“Can you imag­ine liv­ing in the Fan or Church Hill, are you go­ing to run a wire out­side in the mid­dle of the night to charge your car? The tech­nol­ogy is not there,” Hof­fer said.

Jac­ques Moore had sim­i­lar thoughts. His deal­er­ship’s top sell­ers are the XT5 cross­over, the CT6, the XTS and the Es­calade.

“Right now, elec­tric cars are not the answer. If you live in a typ­i­cal Amer­i­can neigh­bor­hood if you plug ev­ery car into the elec­tric grid, it will crash the grid,” Moore said. “It’s not de­signed for that kind of pull.”

The hy­brid Chevy Volt is an “awe­some car,” Ross Luck said. “To be able to have that gaso­line en­gine backup was huge.”

He is less en­thu­si­as­tic about the fully elec­tric Chevy Bolt.

“They wanted a large in­vest­ment to be able to be a qual­i­fied Bolt dealer, but they couldn’t prom­ise us any num­bers to sell. It was a big in­vest­ment, but we may have been able to sell one or two per year,” Luck said.

“Ini­tially, it wasn’t a wise de­ci­sion for us to in­vest,” he said. “If that be­comes more pop­u­lar and the trend is go­ing that way, we have the abil­ity to sign up at any time.”

Hof­fer said a lot of in­no­va­tors and third-party ven­dors are work­ing on self-driving car tech­nol­ogy and that who­ever comes up with the best ver­sion is likely to sell the tech­nol­ogy. Some of those com­po­nents are al­ready avail­able, such as lane de­par­ture warn­ing sys­tems and col­li­sion avoid­ance sys­tems.

“There is a lot of study­ing be­ing done and a tremen­dous amount of money be­ing put into this. My ar­gu­ment is the auto man­u­fac­turer re­ally doesn’t need to do this,” Hof­fer said.

“I think it’s a mis­take to throw lots and lots of money at that when the mar­ket will de­ter­mine who has the best sys­tem,” he said.

Don Hall, pres­i­dent and CEO of the Vir­ginia Au­to­mo­bile Deal­ers As­so­ci­a­tion, said some of GM’s moves to trans­form the com­pany have been ques­tion­able, of­fer­ing this ex­am­ple. Three years ago, the Cadil­lac head­quar­ters was moved from Michi­gan to a trendy sec­tion of New York City.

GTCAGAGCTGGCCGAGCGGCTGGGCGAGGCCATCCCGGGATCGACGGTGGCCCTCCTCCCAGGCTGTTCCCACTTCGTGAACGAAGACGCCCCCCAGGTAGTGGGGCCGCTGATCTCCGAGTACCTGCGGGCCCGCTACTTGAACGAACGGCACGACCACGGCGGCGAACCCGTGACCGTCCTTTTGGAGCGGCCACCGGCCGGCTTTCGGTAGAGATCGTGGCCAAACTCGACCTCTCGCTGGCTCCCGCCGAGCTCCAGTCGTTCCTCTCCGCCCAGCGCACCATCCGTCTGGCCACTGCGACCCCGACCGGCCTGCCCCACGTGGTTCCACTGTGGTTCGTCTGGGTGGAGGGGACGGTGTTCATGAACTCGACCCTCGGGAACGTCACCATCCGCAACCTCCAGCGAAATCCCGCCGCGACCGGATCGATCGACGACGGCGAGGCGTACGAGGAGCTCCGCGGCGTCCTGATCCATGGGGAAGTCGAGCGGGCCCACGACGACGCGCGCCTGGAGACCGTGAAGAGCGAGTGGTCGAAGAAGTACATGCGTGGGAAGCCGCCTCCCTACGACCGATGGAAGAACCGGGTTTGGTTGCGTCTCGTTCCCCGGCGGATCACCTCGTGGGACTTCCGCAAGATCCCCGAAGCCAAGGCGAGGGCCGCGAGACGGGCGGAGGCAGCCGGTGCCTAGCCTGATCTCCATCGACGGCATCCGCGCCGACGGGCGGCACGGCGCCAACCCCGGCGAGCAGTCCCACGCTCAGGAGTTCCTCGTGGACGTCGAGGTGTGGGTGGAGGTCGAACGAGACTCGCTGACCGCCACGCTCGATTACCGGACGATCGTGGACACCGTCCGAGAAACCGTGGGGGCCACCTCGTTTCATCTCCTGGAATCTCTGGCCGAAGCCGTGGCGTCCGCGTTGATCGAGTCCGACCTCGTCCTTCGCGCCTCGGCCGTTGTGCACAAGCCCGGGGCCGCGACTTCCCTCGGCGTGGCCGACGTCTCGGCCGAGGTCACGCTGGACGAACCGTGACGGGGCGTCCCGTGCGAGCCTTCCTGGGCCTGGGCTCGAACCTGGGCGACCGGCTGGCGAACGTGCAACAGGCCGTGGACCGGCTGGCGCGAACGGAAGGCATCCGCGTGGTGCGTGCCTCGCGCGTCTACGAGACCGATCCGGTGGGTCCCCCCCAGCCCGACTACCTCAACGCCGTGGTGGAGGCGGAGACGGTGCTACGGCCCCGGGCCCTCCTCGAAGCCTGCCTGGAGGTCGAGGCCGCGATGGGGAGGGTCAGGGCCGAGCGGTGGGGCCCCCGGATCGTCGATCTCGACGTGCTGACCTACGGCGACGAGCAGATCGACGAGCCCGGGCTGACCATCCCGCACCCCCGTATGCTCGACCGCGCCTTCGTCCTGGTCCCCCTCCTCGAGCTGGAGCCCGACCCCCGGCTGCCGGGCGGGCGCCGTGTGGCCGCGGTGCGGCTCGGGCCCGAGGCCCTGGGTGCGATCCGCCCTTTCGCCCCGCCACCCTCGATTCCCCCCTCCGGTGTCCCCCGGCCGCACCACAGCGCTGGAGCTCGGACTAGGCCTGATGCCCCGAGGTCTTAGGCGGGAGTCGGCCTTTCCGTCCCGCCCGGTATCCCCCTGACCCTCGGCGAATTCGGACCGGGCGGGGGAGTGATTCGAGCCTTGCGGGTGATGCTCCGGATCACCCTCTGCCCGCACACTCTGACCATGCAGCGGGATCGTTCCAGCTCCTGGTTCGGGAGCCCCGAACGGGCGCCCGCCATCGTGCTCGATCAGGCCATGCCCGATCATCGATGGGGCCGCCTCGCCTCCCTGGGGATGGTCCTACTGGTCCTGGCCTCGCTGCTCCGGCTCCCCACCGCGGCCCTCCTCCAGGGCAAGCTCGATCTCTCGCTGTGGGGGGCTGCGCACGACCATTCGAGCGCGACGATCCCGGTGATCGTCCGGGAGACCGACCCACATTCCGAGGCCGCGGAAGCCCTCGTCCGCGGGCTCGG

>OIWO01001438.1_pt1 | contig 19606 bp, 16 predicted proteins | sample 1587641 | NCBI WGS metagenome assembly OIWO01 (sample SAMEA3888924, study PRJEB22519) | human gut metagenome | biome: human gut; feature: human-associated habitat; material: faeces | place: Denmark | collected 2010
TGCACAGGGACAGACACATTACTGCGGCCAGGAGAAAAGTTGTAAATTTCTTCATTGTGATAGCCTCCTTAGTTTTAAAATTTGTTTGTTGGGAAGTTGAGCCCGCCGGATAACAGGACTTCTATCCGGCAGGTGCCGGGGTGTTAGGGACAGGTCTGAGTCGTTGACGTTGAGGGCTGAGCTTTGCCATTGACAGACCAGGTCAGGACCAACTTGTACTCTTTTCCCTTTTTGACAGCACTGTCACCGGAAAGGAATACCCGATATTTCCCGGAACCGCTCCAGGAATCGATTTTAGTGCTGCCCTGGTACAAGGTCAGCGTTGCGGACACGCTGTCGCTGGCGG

Cadil­lac lead­er­ship said the move was to po­si­tion the brand to com­pete with Lexus, BMW, Mercedes and other lux­ury brands, Hall said.

The Cadil­lac brand for a time was the car to own, he said.

“[GM] spent huge amounts of money only to have their sales fig­ures con­tinue to shrink, mar­gins shrink. So now they’ve moved [the head­quar­ters] back and fired the guy who was in charge of it. They’ve had other brands that they’ve put huge money into it. Oldsmo­bile, as an ex­am­ple, was killed be­cause they put all this money into Saturn, which failed mis­er­ably,” Hall said.

“Deal­ers are still very per­plexed in terms of where GM is go­ing,” Hall said. “I do wish and ul­ti­mately hope GM is mak­ing good, solid long-term de­ci­sions and it’s not just about pad­ding their bot­tom line.”

JOE MA­HONEY/TIMES-DIS­PATCH

ABOVE: Jac­ques Moore Jr., owner of Moore Cadil­lac Rich­mond, stands next to a Cadil­lac XTS with a CT6 at left at the deal­er­ship on West Broad Street. Both sedan mod­els are slated to be dis­con­tin­ued. “There is no ques­tion it will have some im­pact,” Moore says. “The ques­tion is how much.”BE­LOW: Sales­man Allen Ste­wart sits in a new Cadil­lac sedan. The deal­er­ship hopes sales of the CTS model will off­set the loss of the CT6 line.